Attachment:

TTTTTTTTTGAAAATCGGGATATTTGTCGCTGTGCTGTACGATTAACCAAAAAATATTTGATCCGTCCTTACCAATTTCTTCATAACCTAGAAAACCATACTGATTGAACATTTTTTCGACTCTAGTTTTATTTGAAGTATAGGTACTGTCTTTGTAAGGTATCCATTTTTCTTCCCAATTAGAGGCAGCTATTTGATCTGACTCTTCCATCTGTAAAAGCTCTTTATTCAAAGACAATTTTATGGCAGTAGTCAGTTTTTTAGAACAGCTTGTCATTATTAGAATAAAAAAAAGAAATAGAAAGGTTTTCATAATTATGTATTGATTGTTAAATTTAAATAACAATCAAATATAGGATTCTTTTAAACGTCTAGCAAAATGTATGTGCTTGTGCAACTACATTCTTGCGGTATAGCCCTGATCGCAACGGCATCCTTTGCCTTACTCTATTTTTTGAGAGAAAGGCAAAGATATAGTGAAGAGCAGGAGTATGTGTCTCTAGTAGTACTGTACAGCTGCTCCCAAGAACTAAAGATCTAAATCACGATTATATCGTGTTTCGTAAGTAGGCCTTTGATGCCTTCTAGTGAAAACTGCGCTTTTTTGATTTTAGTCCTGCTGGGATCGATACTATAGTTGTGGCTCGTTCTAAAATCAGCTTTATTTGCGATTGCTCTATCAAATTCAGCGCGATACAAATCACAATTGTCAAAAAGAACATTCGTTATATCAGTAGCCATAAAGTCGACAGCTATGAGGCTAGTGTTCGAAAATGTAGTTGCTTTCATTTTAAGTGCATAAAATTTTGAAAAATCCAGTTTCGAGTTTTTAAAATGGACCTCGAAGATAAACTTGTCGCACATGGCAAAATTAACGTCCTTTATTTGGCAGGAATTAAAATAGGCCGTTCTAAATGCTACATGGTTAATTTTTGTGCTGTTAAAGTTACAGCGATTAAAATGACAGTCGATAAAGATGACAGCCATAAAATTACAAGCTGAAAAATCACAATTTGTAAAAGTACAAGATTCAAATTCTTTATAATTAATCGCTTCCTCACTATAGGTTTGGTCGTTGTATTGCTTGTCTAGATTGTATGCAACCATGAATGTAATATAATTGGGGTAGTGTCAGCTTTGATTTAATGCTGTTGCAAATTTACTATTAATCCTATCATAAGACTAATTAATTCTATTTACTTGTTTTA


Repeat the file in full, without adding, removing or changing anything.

TTTTTTTTTGAAAATCGGGATATTTGTCGCTGTGCTGTACGATTAACCAAAAAATATTTGATCCGTCCTTACCAATTTCTTCATAACCTAGAAAACCATACTGATTGAACATTTTTTCGACTCTAGTTTTATTTGAAGTATAGGTACTGTCTTTGTAAGGTATCCATTTTTCTTCCCAATTAGAGGCAGCTATTTGATCTGACTCTTCCATCTGTAAAAGCTCTTTATTCAAAGACAATTTTATGGCAGTAGTCAGTTTTTTAGAACAGCTTGTCATTATTAGAATAAAAAAAAGAAATAGAAAGGTTTTCATAATTATGTATTGATTGTTAAATTTAAATAACAATCAAATATAGGATTCTTTTAAACGTCTAGCAAAATGTATGTGCTTGTGCAACTACATTCTTGCGGTATAGCCCTGATCGCAACGGCATCCTTTGCCTTACTCTATTTTTTGAGAGAAAGGCAAAGATATAGTGAAGAGCAGGAGTATGTGTCTCTAGTAGTACTGTACAGCTGCTCCCAAGAACTAAAGATCTAAATCACGATTATATCGTGTTTCGTAAGTAGGCCTTTGATGCCTTCTAGTGAAAACTGCGCTTTTTTGATTTTAGTCCTGCTGGGATCGATACTATAGTTGTGGCTCGTTCTAAAATCAGCTTTATTTGCGATTGCTCTATCAAATTCAGCGCGATACAAATCACAATTGTCAAAAAGAACATTCGTTATATCAGTAGCCATAAAGTCGACAGCTATGAGGCTAGTGTTCGAAAATGTAGTTGCTTTCATTTTAAGTGCATAAAATTTTGAAAAATCCAGTTTCGAGTTTTTAAAATGGACCTCGAAGATAAACTTGTCGCACATGGCAAAATTAACGTCCTTTATTTGGCAGGAATTAAAATAGGCCGTTCTAAATGCTACATGGTTAATTTTTGTGCTGTTAAAGTTACAGCGATTAAAATGACAGTCGATAAAGATGACAGCCATAAAATTACAAGCTGAAAAATCACAATTTGTAAAAGTACAAGATTCAAATTCTTTATAATTAATCGCTTCCTCACTATAGGTTTGGTCGTTGTATTGCTTGTCTAGATTGTATGCAACCATGAATGTAATATAATTGGGGTAGTGTCAGCTTTGATTTAATGCTGTTGCAAATTTACTATTAATCCTATCATAAGACTAATTAATTCTATTTACTTGTTTTA